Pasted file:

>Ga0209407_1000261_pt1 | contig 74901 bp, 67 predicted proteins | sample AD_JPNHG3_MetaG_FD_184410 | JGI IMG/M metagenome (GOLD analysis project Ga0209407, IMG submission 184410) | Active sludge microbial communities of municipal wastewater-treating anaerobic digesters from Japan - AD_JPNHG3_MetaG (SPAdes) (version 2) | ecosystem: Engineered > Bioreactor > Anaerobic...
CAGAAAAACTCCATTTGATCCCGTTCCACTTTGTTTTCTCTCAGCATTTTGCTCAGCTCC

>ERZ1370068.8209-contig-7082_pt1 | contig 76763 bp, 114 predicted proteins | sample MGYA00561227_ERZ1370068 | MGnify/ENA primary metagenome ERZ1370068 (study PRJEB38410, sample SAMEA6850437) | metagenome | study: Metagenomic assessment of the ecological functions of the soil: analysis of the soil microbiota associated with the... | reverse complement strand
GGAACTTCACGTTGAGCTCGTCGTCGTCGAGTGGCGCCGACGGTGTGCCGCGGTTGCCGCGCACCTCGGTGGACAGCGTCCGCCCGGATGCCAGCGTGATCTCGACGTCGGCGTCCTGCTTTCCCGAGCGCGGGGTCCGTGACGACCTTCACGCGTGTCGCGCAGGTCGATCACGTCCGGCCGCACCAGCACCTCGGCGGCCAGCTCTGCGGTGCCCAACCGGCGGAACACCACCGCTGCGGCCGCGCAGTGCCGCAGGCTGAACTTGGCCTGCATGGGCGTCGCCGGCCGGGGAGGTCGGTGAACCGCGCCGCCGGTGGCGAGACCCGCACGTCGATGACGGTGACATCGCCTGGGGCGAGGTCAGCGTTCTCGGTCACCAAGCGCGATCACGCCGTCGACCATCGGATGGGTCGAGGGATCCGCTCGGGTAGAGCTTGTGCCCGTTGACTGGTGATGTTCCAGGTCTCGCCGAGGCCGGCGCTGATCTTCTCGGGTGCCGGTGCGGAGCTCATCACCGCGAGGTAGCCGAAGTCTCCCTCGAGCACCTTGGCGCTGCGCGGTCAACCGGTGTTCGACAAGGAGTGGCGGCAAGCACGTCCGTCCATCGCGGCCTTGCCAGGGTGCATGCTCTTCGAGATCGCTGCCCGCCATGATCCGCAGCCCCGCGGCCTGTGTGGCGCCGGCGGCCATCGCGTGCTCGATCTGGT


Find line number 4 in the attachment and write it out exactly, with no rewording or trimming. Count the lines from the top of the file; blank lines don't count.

GGAACTTCACGTTGAGCTCGTCGTCGTCGAGTGGCGCCGACGGTGTGCCGCGGTTGCCGCGCACCTCGGTGGACAGCGTCCGCCCGGATGCCAGCGTGATCTCGACGTCGGCGTCCTGCTTTCCCGAGCGCGGGGTCCGTGACGACCTTCACGCGTGTCGCGCAGGTCGATCACGTCCGGCCGCACCAGCACCTCGGCGGCCAGCTCTGCGGTGCCCAACCGGCGGAACACCACCGCTGCGGCCGCGCAGTGCCGCAGGCTGAACTTGGCCTGCATGGGCGTCGCCGGCCGGGGAGGTCGGTGAACCGCGCCGCCGGTGGCGAGACCCGCACGTCGATGACGGTGACATCGCCTGGGGCGAGGTCAGCGTTCTCGGTCACCAAGCGCGATCACGCCGTCGACCATCGGATGGGTCGAGGGATCCGCTCGGGTAGAGCTTGTGCCCGTTGACTGGTGATGTTCCAGGTCTCGCCGAGGCCGGCGCTGATCTTCTCGGGTGCCGGTGCGGAGCTCATCACCGCGAGGTAGCCGAAGTCTCCCTCGAGCACCTTGGCGCTGCGCGGTCAACCGGTGTTCGACAAGGAGTGGCGGCAAGCACGTCCGTCCATCGCGGCCTTGCCAGGGTGCATGCTCTTCGAGATCGCTGCCCGCCATGATCCGCAGCCCCGCGGCCTGTGTGGCGCCGGCGGCCATCGCGTGCTCGATCTGGT